Tomiko Brown-Nagin is the Daniel P.S. Paul Professor of Constitutional Law at Harvard Law School and a professor of history on Harvard’s Faculty of Arts and Sciences. The codirector of the law school’s Program in Law and History, Brown-Nagin is an award-winning legal historian and expert in constitutional law and education law and policy. She has written extensively on the Supreme Court’s equal-protection jurisprudence, civil rights law and history, the Affordable Care Act, and education reform.
During her fellowship year, Brown-Nagin is considering 20th-century American history as told through the life and workplace experiences of Constance Baker Motley—the black woman lawyer, politician, and judge who rose from poverty to play a decisive role in three social movements that reconstructed American law and society. A public figure from the Popular Front–era through the Reagan Revolution, Motley worked as a change agent in the labor, civil rights, and women’s rights movements before ascending to the federal judiciary. This examination of Motley’s life and times reflects on race, gender, class, and social change in the American Century and yields insights about the American power structure.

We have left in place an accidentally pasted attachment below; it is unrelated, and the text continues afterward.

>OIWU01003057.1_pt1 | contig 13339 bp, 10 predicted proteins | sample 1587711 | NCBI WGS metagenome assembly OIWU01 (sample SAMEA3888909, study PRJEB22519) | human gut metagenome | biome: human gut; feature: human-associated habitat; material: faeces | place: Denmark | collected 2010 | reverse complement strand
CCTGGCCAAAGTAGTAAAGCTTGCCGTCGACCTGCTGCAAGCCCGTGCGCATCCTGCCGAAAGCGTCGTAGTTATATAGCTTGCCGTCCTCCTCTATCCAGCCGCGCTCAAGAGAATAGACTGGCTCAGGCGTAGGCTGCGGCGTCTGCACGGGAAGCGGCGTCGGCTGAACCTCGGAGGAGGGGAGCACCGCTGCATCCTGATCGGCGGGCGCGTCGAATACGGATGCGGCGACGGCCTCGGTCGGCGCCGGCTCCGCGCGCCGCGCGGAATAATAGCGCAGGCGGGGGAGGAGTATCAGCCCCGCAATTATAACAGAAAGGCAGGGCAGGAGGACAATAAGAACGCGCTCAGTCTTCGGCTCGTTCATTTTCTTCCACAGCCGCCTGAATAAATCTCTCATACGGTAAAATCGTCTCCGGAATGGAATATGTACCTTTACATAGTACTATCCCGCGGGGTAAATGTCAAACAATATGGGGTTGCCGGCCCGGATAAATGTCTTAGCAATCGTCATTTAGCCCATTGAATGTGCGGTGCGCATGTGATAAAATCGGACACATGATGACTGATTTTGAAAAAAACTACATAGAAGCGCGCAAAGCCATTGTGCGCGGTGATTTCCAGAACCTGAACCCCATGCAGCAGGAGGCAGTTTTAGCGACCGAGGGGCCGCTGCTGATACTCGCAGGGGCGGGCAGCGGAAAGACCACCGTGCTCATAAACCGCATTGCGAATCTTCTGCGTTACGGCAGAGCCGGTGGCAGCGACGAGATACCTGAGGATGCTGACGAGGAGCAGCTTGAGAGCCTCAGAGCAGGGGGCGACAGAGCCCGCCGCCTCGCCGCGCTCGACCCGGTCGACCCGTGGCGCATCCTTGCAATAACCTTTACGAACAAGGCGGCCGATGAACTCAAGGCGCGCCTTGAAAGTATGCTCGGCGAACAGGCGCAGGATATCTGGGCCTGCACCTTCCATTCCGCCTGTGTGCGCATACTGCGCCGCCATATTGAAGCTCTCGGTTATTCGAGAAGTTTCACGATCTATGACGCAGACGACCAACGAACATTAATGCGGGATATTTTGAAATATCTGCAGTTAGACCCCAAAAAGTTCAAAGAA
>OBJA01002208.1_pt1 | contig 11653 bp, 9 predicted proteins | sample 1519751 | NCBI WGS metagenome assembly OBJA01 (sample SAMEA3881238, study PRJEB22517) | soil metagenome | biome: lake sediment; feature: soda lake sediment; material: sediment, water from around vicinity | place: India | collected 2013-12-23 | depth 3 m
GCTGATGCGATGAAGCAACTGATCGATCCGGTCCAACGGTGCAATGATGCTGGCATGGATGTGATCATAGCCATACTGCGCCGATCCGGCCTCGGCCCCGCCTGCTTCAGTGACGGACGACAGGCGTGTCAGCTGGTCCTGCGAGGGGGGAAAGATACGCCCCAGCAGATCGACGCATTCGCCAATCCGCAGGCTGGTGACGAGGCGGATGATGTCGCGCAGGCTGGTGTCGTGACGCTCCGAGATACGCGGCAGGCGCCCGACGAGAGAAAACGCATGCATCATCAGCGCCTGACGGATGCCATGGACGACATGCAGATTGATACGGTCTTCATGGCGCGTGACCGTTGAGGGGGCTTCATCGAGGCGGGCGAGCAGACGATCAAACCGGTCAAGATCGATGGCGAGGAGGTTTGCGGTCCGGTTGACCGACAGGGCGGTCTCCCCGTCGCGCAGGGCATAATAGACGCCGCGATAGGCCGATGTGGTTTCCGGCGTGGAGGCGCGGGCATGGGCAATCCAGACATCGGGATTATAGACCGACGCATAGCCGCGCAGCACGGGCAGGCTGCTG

Brown-Nagin’s book Courage to Dissent: Atlanta and the Long History of the Civil Rights Movement (Oxford University Press, 2011) won the 2012 Bancroft Prize in American history. Brown-Nagin earned a law degree from Yale University, where she served as editor of the Yale Law Journal, and a doctorate in history from Duke University.